Security exploits usually result in a security update. Generally speaking, these fix only the security problem(s) and include no new features that might break existing functionality unless somehow directly related to the exploit.
So if anything breaks as a result of a security update, then in theory it's because it would have exposed the system to the exploit being fixed in the first place and you'd want to also update the relevant plugin/template/whatever at the same time. In theory(again) the people responsible for that plugin either pay attention to such things or have been notified and will have fixed their code accordingly, in concert with the core application so that your upgrade goes smoothly.
If not, that's why you should have a development/test server, as Anonymous pointed out, so that you can test these things before pushing them live. If things like uptime are important to you, you should be doing this for any update to your sites anyway.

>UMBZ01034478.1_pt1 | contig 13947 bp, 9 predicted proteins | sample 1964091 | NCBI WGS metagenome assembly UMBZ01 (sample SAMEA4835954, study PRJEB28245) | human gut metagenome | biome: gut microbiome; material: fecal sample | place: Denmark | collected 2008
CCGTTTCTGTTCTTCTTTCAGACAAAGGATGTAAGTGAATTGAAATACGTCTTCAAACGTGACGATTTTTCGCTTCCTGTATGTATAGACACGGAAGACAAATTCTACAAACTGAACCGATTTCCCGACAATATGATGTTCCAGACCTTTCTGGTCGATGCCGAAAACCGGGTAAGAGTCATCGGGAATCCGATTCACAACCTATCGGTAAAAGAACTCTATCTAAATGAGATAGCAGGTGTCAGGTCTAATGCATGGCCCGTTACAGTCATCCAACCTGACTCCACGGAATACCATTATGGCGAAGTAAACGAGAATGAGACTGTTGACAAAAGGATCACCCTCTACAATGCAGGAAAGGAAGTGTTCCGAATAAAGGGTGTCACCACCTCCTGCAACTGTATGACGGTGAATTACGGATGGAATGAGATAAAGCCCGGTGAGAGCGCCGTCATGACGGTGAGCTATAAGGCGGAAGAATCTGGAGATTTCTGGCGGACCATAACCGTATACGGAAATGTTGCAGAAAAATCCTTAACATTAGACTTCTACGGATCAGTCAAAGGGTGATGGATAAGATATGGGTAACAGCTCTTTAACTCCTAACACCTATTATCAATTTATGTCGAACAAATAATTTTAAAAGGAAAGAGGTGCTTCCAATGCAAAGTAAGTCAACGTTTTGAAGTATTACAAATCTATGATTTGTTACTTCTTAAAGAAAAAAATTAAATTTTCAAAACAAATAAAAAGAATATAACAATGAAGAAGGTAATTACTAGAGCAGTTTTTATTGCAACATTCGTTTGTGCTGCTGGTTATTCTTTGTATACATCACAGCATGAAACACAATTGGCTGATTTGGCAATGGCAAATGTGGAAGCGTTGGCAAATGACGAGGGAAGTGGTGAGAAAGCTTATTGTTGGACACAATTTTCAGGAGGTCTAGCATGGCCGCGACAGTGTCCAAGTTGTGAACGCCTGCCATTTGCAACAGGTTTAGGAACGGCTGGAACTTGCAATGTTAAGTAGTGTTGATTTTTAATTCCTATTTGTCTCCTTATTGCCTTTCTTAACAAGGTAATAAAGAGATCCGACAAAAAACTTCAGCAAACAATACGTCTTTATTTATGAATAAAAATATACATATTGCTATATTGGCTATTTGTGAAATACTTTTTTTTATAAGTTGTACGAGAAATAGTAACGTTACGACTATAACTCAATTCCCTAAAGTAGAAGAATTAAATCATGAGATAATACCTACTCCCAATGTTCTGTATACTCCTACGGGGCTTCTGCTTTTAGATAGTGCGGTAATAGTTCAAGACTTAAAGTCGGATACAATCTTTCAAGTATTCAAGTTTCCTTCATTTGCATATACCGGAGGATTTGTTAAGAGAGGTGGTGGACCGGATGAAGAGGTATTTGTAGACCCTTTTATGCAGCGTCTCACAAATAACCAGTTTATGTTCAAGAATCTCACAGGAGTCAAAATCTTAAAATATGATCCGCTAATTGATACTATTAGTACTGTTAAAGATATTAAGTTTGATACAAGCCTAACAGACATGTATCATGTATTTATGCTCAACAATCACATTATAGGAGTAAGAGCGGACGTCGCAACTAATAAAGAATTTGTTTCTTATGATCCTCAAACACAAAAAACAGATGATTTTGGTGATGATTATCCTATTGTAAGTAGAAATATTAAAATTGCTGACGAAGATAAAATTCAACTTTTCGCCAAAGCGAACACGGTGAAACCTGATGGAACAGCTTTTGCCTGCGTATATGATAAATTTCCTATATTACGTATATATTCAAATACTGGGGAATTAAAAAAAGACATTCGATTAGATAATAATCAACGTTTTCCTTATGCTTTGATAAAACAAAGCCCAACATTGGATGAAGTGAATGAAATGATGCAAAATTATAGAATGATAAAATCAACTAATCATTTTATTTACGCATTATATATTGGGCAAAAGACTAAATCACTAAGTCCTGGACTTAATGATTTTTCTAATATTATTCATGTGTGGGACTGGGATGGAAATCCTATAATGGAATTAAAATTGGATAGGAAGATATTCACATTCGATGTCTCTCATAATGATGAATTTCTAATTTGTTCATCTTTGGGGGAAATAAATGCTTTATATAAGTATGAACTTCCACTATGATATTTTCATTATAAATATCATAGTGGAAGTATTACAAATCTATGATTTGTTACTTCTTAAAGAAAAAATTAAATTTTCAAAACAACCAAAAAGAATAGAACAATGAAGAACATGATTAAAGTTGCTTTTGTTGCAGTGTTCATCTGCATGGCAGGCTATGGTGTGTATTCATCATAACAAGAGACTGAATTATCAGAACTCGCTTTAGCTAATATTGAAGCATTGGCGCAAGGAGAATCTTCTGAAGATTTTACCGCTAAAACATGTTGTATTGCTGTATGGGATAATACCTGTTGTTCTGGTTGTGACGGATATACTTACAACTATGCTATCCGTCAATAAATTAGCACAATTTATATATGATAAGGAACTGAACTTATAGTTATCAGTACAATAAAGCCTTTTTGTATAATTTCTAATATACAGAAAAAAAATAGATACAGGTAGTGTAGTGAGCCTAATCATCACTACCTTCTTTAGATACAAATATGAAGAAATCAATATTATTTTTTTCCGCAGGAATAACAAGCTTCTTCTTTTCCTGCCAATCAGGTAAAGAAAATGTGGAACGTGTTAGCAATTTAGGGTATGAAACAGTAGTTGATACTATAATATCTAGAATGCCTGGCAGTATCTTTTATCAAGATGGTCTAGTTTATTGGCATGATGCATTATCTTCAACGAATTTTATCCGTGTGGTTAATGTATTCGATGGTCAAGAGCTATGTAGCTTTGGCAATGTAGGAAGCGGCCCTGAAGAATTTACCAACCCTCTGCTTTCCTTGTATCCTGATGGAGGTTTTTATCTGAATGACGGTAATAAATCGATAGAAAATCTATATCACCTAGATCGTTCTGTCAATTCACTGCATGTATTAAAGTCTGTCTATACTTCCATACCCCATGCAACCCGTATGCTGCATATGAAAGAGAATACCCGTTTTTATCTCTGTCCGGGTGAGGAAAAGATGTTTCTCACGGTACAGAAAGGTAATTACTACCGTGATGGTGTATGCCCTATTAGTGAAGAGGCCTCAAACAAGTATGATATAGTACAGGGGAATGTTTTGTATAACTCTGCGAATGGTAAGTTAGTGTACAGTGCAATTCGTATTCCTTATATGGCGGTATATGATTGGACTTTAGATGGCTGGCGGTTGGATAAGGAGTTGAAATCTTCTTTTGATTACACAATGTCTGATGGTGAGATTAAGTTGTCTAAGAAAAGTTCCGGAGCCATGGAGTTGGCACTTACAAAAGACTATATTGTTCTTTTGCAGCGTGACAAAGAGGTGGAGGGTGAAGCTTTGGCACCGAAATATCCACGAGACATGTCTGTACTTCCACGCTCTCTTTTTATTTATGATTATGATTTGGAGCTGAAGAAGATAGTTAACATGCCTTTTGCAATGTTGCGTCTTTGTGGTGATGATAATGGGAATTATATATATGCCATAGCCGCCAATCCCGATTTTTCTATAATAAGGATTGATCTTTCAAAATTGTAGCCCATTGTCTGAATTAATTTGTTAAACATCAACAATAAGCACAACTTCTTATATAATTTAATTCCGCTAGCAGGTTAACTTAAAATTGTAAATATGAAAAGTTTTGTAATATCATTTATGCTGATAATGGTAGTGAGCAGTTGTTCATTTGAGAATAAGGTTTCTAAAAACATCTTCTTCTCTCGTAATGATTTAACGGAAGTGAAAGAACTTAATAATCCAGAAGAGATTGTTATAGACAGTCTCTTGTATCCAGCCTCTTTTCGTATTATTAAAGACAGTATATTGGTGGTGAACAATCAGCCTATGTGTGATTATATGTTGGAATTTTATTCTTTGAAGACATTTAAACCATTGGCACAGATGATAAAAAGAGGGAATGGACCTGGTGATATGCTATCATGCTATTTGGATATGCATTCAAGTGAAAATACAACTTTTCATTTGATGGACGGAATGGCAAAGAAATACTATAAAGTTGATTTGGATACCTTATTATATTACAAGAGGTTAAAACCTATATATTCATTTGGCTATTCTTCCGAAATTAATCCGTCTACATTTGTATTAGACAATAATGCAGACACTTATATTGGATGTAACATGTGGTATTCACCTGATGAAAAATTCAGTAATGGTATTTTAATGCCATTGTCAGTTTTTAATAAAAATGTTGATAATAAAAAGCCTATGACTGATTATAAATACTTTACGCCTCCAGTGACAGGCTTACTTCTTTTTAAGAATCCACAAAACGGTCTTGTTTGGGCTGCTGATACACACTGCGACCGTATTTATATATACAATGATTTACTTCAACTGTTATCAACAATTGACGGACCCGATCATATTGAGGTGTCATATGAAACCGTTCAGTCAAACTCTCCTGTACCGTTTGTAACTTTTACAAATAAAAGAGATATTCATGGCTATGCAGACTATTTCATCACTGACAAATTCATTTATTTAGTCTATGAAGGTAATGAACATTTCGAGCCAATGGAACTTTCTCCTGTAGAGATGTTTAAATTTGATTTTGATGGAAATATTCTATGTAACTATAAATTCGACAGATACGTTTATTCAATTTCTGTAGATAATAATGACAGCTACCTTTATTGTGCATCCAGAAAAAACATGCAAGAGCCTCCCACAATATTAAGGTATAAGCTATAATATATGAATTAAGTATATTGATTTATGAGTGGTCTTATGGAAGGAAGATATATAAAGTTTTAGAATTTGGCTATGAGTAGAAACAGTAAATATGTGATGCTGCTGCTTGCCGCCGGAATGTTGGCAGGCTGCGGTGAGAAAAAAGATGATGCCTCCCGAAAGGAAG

Worst case scenario, if the project for whatever reason doesn't do a security-only upgrade, you might end up needing to figure out what in the release deals with just the exploit and do some degree of manual patching or whatever, but this is relatively uncommon. (Again, your vagueness makes this hard to address.)